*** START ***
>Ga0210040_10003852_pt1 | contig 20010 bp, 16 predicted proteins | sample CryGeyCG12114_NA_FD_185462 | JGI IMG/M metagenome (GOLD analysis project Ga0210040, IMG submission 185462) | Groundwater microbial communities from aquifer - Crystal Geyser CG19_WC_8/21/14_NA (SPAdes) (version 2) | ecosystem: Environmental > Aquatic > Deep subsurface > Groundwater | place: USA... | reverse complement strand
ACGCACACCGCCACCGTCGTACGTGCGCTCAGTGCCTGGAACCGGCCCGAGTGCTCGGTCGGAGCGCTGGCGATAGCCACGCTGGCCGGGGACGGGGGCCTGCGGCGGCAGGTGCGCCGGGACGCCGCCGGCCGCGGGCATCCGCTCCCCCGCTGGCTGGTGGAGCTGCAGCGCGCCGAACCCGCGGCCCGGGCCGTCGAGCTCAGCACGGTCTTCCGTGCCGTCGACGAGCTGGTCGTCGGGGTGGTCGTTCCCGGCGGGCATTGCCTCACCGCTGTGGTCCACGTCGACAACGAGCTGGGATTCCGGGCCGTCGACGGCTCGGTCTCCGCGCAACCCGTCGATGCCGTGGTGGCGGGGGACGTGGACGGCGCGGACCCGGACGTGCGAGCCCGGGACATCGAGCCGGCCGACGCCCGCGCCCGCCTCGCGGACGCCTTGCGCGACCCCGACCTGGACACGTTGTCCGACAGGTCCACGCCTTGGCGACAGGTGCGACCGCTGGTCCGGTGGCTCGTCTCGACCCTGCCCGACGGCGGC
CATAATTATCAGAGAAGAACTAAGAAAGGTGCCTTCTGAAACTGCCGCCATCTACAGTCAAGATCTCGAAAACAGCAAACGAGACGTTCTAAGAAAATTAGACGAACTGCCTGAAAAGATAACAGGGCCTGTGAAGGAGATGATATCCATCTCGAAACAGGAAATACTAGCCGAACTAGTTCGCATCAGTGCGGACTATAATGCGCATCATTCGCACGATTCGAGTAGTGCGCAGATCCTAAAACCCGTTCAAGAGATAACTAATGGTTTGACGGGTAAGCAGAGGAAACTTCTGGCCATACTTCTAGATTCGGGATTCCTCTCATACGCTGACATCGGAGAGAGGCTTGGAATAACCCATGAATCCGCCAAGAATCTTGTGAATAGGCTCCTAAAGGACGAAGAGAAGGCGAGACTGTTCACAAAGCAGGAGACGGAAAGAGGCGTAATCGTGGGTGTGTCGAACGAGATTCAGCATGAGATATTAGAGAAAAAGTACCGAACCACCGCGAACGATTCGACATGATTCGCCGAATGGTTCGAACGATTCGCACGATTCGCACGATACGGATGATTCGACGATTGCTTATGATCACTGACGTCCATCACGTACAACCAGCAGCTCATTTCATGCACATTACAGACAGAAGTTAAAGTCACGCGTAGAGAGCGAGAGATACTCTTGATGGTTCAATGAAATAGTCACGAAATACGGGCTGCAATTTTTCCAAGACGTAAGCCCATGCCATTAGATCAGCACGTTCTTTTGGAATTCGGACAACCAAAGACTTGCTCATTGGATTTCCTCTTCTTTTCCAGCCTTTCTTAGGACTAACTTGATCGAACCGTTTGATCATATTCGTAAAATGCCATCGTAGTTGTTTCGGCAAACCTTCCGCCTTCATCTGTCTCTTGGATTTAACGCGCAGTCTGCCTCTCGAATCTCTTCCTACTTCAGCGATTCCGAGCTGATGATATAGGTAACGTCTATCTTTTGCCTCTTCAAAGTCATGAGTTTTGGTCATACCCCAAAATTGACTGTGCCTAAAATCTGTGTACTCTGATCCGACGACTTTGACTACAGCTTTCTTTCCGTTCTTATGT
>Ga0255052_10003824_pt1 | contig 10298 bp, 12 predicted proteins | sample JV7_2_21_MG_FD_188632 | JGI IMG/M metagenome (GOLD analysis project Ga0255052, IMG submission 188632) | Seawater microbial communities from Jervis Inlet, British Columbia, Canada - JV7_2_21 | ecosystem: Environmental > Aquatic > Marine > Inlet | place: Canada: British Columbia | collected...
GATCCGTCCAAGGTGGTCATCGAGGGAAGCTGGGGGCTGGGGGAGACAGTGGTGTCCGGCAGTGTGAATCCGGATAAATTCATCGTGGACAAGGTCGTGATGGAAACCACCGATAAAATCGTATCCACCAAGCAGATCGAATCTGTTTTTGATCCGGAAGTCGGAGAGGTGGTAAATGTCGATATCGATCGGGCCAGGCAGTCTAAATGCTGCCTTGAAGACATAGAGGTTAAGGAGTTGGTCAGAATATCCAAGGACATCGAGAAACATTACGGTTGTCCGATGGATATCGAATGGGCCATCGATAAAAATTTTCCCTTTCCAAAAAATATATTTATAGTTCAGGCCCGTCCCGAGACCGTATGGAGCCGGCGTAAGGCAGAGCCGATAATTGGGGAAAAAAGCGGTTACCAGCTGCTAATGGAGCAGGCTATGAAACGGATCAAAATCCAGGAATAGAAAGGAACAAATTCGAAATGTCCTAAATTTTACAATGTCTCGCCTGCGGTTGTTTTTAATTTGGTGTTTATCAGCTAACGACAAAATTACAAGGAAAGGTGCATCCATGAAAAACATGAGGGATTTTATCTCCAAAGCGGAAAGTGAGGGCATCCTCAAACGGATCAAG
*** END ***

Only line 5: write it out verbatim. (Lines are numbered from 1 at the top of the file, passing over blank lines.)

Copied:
GATCCGTCCAAGGTGGTCATCGAGGGAAGCTGGGGGCTGGGGGAGACAGTGGTGTCCGGCAGTGTGAATCCGGATAAATTCATCGTGGACAAGGTCGTGATGGAAACCACCGATAAAATCGTATCCACCAAGCAGATCGAATCTGTTTTTGATCCGGAAGTCGGAGAGGTGGTAAATGTCGATATCGATCGGGCCAGGCAGTCTAAATGCTGCCTTGAAGACATAGAGGTTAAGGAGTTGGTCAGAATATCCAAGGACATCGAGAAACATTACGGTTGTCCGATGGATATCGAATGGGCCATCGATAAAAATTTTCCCTTTCCAAAAAATATATTTATAGTTCAGGCCCGTCCCGAGACCGTATGGAGCCGGCGTAAGGCAGAGCCGATAATTGGGGAAAAAAGCGGTTACCAGCTGCTAATGGAGCAGGCTATGAAACGGATCAAAATCCAGGAATAGAAAGGAACAAATTCGAAATGTCCTAAATTTTACAATGTCTCGCCTGCGGTTGTTTTTAATTTGGTGTTTATCAGCTAACGACAAAATTACAAGGAAAGGTGCATCCATGAAAAACATGAGGGATTTTATCTCCAAAGCGGAAAGTGAGGGCATCCTCAAACGGATCAAG